I recently had the pleasure of visiting the Dominican Republic for my spring break trip. My girlfriend and I decided to skip the usual stops of Panama City Beach and South Padre for something farther south of the border. She had been on a trip to the beautiful country of Belize on a cruise before, but this was the first time I had ever used a passport. I am a very open minded person and have traveled all over the continental United States, so I felt comfortable with the idea of a new country.
When we arrived at Punta Cana International Airport we were greeted by a very friendly airport staff. We made our way through security and immigration and entered into the heart of the airport. This is where any similarities to airports in the states ended. Workers handed us free drinks of the local liquor, Mama Juana, as we waited for our shuttle. A cat scurried by through the thatched roof airport. I was amazed as people walked by the loose animal as if it were not even there.
Our driver pulled up to the curb and helped us with our bags. The shuttle driver weaved through traffic with ease drifting across lanes as if they were not important. It was so chaotic but so beautiful at the same time. Everyone seemed to know the other driver’s thoughts so there was no real danger, but my American mind thought a crash was around every turn of the wheel. Meanwhile, small-motorized bikes and motorcycles swerved through the cars making their own lanes in narrow corners.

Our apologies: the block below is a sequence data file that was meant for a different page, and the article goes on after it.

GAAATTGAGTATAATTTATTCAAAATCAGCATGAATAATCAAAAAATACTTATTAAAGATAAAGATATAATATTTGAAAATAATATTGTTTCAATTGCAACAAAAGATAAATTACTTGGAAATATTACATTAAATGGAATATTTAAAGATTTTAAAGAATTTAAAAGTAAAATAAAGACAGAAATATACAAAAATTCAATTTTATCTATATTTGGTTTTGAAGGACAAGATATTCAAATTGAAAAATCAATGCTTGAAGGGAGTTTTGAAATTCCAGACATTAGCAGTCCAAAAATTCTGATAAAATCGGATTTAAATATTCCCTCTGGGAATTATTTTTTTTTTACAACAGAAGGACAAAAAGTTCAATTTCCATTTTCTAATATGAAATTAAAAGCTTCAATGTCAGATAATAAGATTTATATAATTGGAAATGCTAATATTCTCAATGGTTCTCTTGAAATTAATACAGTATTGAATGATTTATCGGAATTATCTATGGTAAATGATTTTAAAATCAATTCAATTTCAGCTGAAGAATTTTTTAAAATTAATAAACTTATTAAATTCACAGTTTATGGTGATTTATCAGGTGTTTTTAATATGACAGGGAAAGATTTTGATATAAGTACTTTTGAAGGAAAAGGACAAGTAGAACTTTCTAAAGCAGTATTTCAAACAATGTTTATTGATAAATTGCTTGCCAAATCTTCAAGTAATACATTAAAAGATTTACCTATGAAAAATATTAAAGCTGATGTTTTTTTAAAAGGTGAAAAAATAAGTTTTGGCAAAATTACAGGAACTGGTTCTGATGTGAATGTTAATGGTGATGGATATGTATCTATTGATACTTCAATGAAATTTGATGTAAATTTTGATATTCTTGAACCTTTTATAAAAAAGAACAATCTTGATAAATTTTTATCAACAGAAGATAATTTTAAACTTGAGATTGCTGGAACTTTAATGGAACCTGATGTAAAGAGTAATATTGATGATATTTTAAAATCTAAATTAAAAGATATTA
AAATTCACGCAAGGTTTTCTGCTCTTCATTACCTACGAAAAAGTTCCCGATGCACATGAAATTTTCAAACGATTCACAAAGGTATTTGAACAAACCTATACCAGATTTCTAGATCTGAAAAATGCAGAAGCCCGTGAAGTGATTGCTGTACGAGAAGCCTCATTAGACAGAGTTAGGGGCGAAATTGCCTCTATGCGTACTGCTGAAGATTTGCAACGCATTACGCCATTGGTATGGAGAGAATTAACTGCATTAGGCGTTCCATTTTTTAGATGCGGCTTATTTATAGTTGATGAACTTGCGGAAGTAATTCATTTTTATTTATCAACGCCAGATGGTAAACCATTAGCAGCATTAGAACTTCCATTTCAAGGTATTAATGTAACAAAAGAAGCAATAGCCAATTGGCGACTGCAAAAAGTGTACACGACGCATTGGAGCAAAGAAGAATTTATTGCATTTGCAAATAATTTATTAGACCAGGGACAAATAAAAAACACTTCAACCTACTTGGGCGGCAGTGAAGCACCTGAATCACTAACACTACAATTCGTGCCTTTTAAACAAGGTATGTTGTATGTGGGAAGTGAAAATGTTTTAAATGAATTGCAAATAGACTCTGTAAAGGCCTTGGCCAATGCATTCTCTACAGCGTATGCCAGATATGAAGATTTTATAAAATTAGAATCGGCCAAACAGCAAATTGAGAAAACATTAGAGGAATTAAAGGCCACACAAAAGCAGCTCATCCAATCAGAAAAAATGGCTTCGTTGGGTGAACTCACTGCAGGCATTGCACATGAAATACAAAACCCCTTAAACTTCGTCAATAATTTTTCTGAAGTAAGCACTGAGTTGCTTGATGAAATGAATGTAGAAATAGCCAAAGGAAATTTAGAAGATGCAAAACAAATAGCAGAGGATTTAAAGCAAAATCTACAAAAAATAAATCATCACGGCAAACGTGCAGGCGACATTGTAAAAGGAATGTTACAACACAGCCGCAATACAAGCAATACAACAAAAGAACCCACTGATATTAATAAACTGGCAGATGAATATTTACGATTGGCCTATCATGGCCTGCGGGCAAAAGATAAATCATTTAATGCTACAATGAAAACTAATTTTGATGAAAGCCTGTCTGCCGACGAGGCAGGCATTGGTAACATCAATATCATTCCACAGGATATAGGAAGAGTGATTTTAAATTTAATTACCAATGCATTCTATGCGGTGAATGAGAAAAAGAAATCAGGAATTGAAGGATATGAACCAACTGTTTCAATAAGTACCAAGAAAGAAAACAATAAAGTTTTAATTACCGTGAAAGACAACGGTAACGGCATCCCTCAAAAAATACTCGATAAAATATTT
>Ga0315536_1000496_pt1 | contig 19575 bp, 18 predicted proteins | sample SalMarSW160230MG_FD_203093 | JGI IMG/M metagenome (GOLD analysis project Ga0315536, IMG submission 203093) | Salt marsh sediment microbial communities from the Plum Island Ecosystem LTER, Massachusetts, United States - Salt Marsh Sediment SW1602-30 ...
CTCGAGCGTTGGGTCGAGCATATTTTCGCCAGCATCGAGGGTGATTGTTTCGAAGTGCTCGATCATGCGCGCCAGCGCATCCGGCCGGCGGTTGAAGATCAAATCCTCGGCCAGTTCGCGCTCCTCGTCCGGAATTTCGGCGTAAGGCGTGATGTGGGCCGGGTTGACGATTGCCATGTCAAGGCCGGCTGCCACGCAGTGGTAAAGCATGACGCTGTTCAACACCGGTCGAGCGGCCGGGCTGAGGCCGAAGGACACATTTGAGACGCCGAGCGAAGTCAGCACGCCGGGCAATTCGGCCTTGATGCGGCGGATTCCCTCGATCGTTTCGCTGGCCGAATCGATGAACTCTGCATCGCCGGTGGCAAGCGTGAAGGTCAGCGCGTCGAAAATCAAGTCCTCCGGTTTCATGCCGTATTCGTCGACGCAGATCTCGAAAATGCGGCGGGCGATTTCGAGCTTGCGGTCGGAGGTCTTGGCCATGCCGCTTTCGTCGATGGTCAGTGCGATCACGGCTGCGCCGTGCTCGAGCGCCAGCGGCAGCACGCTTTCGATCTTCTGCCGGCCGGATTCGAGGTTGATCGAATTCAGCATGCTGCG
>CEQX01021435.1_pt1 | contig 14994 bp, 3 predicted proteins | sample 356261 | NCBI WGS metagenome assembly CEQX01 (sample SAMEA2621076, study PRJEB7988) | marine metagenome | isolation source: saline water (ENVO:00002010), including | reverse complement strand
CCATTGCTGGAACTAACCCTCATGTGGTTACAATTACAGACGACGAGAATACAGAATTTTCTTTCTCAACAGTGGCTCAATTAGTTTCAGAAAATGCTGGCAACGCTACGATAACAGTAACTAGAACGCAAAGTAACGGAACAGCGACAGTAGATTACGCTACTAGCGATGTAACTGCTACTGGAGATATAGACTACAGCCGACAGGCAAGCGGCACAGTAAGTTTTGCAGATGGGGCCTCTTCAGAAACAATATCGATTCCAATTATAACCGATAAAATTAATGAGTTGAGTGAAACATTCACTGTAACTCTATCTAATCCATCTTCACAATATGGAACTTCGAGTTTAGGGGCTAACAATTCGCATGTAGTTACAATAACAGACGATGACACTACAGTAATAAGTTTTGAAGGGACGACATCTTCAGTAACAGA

We passed through the city of Punta Cana in the shuttle. The high arching palm trees shaded the downtown district of the city. People bustled about selling goods and the scene was vibrant. But nestled in between businesses were abandoned buildings that held the homes of the less fortunate. As we passed by these buildings, I could not help but feel sorry for those that resided in these places. The feeling was made even more glaring when we arrived at the resort.
The resort was a city in itself. There were shops and restaurants and even a spa all confined behind gates with armed guards. Though I wanted to venture out of the resort walls, I felt helpless against the language barrier. We met only one other couple there that spoke English as a first language. The resort was beautiful. It had multiple pools and world-class beaches, but I could not get over what I saw outside of those walls. A country that had such natural beauty had also a large number of people trying hard just to get by.
It was an extremely humbling experience. It was a great chance for us to get outside of our comfort zone and experience the large expansive world outside of the United States. It made me thankful for what I have here but also made me realize that I take a lot for granted. This feeling could not have been achieved if I had not gone out and done it myself. I encourage anyone who has not left the United States to do so. It was such a great and memorable experience.
Photo: (Ryan Neil/The Reporter)